Designing The Movies: Heathers (1988)

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Designing The Movies: Heathers (1988)
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Revue Cinema says
A look at film design with Globe & Mail columnist and cultural critic Nathalie Atkinson

Guest programmed and hosted by freelance culture writer and film critic Nathalie Atkinson, a columnist for The Globe and Mail, Designing the Movies explores the talents whose names may be less familiar but whose work in production design, art direction, costume and set decoration is intrinsic to the look and world of their films.

Heathers
USA 1988 103min. 14A
Directed by Michael Lehman
Stars Winona Ryder, Shannen Doherty, Christian Slater

It’s about teenagers, but it’s not a teen movie. Certainly not any teen movie the genre has known before, or since. Most teen movies tend to gloss over (or play for cheap laughs) mean girls and boys in favour of the eventual conformity and moralizing of an after-school special. Instead, Daniel Waters’s Heathers script sinks its teeth into the casual cruelty of cliques and bleeds vicious satire. If it’s John Hughes, it’s by way of Johns Carpenter and Waters.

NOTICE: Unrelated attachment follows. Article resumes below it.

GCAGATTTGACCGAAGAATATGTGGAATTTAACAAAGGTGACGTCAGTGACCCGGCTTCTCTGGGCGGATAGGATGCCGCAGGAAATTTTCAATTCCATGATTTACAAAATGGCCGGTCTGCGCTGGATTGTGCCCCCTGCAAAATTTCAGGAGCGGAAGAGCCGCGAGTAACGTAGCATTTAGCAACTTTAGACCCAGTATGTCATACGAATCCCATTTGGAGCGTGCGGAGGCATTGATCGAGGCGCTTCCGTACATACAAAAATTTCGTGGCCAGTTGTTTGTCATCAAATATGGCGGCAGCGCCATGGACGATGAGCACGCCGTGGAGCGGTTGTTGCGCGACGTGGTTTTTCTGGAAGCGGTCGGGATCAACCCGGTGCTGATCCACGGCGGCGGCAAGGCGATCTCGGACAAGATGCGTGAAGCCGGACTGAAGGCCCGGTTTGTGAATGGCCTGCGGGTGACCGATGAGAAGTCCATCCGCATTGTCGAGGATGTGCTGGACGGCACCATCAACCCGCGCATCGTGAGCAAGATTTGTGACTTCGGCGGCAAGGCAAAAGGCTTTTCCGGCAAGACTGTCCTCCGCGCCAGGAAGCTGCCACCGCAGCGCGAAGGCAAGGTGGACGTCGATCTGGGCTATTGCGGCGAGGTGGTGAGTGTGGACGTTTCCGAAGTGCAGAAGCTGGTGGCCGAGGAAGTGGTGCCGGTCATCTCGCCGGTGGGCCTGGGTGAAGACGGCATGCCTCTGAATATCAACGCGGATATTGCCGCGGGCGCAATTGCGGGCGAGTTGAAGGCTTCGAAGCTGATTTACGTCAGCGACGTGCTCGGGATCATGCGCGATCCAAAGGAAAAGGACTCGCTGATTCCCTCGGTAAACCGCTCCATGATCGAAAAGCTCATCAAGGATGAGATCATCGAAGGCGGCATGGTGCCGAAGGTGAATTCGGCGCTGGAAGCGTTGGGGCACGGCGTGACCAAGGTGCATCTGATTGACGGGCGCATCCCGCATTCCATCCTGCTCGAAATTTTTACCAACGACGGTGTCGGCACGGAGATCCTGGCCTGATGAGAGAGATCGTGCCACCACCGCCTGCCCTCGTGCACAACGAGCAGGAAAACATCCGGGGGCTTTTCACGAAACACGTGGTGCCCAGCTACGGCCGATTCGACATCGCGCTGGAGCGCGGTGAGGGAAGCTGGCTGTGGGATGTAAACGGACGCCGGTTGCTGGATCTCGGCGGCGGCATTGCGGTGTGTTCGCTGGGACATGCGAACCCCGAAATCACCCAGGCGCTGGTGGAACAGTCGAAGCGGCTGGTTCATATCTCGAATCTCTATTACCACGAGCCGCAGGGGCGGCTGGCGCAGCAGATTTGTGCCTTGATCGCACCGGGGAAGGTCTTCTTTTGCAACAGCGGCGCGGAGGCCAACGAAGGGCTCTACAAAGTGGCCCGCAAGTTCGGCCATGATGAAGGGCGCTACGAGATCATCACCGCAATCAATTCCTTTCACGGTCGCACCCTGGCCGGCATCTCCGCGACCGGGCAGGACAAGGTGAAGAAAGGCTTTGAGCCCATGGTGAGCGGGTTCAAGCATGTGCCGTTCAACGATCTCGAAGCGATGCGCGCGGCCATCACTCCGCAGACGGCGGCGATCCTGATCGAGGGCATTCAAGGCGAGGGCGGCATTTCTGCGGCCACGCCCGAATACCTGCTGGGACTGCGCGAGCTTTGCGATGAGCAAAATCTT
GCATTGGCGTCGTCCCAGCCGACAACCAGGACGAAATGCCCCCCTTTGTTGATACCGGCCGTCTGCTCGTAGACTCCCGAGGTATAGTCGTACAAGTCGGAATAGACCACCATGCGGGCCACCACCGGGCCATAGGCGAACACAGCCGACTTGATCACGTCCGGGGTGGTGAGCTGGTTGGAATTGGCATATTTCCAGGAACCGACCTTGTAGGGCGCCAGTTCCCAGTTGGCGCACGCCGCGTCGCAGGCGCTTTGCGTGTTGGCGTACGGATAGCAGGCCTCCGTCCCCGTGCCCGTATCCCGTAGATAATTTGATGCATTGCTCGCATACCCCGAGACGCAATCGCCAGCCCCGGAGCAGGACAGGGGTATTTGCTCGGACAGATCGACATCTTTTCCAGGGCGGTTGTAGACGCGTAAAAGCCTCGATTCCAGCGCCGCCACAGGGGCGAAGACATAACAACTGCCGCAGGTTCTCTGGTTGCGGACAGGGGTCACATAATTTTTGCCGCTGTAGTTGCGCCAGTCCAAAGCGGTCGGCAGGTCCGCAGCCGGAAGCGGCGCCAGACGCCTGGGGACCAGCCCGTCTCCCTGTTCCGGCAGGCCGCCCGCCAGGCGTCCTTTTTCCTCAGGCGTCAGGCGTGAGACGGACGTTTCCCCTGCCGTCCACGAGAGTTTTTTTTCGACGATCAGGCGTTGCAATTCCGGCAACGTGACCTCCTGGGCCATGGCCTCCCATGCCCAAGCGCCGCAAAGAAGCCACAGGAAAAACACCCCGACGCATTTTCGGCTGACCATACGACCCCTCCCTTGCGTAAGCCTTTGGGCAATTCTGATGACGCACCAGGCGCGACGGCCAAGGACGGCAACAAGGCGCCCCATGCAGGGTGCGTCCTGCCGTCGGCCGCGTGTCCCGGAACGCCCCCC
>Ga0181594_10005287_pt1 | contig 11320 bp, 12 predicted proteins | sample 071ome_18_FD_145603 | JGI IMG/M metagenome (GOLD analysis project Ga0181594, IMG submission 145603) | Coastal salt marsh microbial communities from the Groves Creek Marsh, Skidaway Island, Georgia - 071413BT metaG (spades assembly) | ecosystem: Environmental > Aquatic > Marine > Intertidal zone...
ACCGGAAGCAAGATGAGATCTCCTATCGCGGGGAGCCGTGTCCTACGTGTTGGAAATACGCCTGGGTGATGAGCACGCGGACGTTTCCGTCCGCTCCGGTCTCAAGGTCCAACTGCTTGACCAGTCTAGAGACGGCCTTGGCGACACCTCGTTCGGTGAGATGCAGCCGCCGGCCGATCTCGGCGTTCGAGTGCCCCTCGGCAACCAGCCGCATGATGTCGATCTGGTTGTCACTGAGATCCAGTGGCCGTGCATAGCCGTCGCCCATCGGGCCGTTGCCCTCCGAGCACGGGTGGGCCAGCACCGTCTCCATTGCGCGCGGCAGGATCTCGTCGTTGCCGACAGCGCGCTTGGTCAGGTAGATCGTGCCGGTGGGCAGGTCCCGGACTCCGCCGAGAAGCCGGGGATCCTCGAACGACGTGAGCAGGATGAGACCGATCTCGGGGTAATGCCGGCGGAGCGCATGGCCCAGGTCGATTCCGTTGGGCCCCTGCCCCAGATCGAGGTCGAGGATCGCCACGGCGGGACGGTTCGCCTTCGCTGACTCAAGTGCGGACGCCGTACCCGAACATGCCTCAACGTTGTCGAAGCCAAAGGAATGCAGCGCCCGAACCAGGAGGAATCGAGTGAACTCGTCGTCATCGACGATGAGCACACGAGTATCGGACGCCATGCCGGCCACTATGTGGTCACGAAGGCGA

At Westerburg High, the queen bee hierarchy consists of the titular trio of Heathers—Chandler, Duke and McNamara (Kim Walker, Lisanne Falk and Shannen Doherty). Their latest protégée is Veronica Sawyer (Winona Ryder, in the role that Rolling Stone said allowed her to “enter her generation’s circulatory system”). Enter brooding new guy Jason Dean (Christian Slater). Suddenly Veronica finds popularity and absolute power less inviting—but when the duo cover up a prank gone awry, they unwittingly trigger a fatal trend that makes her think twice and think for herself about…everything.
With a candy-coloured palette that underscores character and social hierarchy, there’s caustic social commentary—from bullying, rape, eating disorders and groupthink to homophobia, gossip and contagious hysteria, even bystander intervention. Yet it still upends and defies conventional happy ending. There are social issues but the teachable moments in this cult classic black comedy. It’s heightened, horrible, surreal — just like high school. And with help from an endlessly-quotable sui generis patois, a blend of camp, reverie and corrosive sarcasm make Heathers so very. - Nathalie Atkinson

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By: Revue Cinema

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